Monday, January 14, 2008

In Praise of Pessimism

I do not subscribe to the modern obsession with optimism: with being optimistic and, with projecting it. I am, in fact, slightly suspicious of people who project optimism, unless it is naïve; like that of childhood, or of youth. A fifty year old optimist is a perversion of nature or a politician, which amounts to the same thing.

Over the years, I have become used to friends and strangers responding with- why are you such a pessimist? On several occasions, their reactions have been strong enough to throw me into grave self doubt. Am I wrong? Despite the doubt however, I have never wavered from my instinctive feeling that pessimism is, at least, as positive a force in life as optimism. Pessimism is real, it is meaningful and, above all, it is honest. Optimism on the other hand is often chimerical and, is frequently used to subvert individual and social integrity: to sell dreams of an alternate reality to those who are unhappy with their current one and, who know that they have been shorn of all power to alter their situation. It is used to sell war to those who are at peace, to sell brutality to those who would otherwise remain, merely, callous, to sell passive acquiescence to those who would otherwise revolt.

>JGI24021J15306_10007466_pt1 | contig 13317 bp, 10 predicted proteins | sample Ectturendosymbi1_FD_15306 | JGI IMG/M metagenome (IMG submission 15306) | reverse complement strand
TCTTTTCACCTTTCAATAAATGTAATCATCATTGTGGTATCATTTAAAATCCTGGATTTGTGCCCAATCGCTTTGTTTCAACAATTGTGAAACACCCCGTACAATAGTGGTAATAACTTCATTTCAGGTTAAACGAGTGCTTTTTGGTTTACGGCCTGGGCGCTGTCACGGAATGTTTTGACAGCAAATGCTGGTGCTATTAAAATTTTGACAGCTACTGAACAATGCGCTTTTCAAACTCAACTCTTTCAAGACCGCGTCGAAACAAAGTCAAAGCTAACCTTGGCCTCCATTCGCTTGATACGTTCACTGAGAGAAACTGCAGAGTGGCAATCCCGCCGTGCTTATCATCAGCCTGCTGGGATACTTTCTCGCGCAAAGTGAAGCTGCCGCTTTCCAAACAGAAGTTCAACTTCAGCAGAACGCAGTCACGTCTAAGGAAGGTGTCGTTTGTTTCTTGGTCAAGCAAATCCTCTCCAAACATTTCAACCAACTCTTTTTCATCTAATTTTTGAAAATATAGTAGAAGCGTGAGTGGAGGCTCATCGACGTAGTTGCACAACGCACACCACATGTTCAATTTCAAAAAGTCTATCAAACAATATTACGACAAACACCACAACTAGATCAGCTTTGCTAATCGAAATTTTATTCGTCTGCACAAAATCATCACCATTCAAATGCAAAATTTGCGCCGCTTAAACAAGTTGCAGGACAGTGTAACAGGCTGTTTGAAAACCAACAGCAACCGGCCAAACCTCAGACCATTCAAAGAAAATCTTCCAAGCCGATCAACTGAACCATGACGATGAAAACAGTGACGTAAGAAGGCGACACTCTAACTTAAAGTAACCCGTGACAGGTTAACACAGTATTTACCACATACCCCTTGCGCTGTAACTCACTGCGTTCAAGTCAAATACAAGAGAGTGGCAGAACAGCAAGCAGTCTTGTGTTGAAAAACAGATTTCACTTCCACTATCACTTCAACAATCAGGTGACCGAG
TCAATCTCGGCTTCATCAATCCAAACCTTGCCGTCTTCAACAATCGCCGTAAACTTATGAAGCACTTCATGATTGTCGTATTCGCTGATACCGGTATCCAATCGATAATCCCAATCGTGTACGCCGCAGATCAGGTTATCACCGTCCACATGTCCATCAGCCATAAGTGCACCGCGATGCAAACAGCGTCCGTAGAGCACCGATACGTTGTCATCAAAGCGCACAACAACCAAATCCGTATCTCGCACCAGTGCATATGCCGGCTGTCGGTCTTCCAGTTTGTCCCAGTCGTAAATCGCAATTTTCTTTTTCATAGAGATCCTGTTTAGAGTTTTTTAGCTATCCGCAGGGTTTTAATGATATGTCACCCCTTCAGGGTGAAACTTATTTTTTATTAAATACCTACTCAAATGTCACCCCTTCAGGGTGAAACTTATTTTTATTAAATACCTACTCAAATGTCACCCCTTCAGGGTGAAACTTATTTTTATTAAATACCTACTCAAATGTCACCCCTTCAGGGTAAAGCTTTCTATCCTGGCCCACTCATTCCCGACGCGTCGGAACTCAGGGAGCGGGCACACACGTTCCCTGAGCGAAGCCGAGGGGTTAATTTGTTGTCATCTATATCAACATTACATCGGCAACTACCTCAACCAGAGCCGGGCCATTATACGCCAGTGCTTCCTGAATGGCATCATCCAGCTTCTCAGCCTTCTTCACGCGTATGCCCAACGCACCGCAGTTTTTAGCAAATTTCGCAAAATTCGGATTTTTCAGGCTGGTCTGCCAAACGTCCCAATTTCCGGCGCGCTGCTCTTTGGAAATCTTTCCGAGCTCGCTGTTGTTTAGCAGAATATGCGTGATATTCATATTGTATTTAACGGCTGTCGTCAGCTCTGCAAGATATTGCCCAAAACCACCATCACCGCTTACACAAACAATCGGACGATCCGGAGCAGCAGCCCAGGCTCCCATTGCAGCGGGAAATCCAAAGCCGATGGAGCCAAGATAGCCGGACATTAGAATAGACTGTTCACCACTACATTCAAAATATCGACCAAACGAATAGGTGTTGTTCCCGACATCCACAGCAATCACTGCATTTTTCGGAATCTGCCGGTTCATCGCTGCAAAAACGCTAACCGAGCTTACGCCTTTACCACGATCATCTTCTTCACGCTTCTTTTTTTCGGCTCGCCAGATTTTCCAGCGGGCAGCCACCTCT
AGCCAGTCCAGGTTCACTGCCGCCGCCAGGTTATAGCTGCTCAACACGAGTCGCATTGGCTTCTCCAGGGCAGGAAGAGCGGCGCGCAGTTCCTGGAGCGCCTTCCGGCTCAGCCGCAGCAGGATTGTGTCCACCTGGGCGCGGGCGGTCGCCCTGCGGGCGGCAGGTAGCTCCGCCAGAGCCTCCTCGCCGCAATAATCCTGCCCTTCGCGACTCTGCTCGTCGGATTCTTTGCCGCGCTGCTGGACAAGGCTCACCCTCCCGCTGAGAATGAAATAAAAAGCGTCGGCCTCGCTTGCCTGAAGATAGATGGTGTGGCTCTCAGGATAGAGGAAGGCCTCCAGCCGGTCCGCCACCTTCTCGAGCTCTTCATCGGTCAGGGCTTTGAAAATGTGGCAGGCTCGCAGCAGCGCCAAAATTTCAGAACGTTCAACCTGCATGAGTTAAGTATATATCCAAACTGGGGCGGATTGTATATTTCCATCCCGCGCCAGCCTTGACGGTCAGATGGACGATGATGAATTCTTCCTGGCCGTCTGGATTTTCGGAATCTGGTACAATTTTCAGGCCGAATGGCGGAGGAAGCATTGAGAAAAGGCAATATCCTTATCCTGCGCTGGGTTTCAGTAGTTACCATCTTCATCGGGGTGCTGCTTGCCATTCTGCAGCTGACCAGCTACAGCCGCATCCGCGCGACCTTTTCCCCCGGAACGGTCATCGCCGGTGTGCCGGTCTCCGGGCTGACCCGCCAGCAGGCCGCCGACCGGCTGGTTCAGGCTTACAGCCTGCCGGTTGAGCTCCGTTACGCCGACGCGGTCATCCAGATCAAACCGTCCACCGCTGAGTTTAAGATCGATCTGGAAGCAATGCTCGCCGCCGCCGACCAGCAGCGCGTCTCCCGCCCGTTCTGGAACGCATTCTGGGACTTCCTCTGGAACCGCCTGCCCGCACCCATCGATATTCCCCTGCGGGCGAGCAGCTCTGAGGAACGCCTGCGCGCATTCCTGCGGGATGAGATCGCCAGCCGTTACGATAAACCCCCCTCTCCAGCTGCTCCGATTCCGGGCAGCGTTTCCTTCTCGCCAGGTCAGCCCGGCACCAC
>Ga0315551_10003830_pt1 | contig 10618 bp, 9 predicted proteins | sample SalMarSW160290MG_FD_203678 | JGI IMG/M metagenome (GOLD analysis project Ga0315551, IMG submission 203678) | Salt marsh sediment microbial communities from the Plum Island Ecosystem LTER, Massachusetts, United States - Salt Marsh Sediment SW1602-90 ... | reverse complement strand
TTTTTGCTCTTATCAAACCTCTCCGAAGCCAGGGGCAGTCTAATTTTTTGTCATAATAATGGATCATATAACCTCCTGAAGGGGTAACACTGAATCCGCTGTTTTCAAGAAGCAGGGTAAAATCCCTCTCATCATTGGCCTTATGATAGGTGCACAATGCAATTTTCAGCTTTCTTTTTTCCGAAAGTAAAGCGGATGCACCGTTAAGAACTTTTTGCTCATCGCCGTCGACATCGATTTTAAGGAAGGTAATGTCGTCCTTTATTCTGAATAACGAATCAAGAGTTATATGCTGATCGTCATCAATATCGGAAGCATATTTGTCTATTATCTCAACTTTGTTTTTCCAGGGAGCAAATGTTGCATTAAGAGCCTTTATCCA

What is wrong with pessimism? When things are bleak is it not better to see them as they are and, to say them as you see them? Pessimism is not loss of hope. They frequently coexist. It is not depression. And, even depression need not necessarily signify loss of hope, at least not a complete loss.

Pessimism is not defeat, or defeatism. Robert Bruce could not have been optimistic of his chances when he waged his final battle against his enemies. In my view, he would never have won that last battle had he not been realistic and, pessimistic.

Pessimism does not mean you stop making an effort. History is replete with examples of people who overcame “insurmountable” odds. What about Helen Keller? What about Gautam Buddha? I don’t think either of them would have been optimistic about their chances when they started on their quest. Let us not forget that Siddharth the prince must have been just like us when he left home: full of confusion, anxiety and despair. He could not have been optimistic about finding answers to his questions. On the contrary, it seems to me that the path to nirvana must have frequently filled him with despair, what to speak of mere pessimism.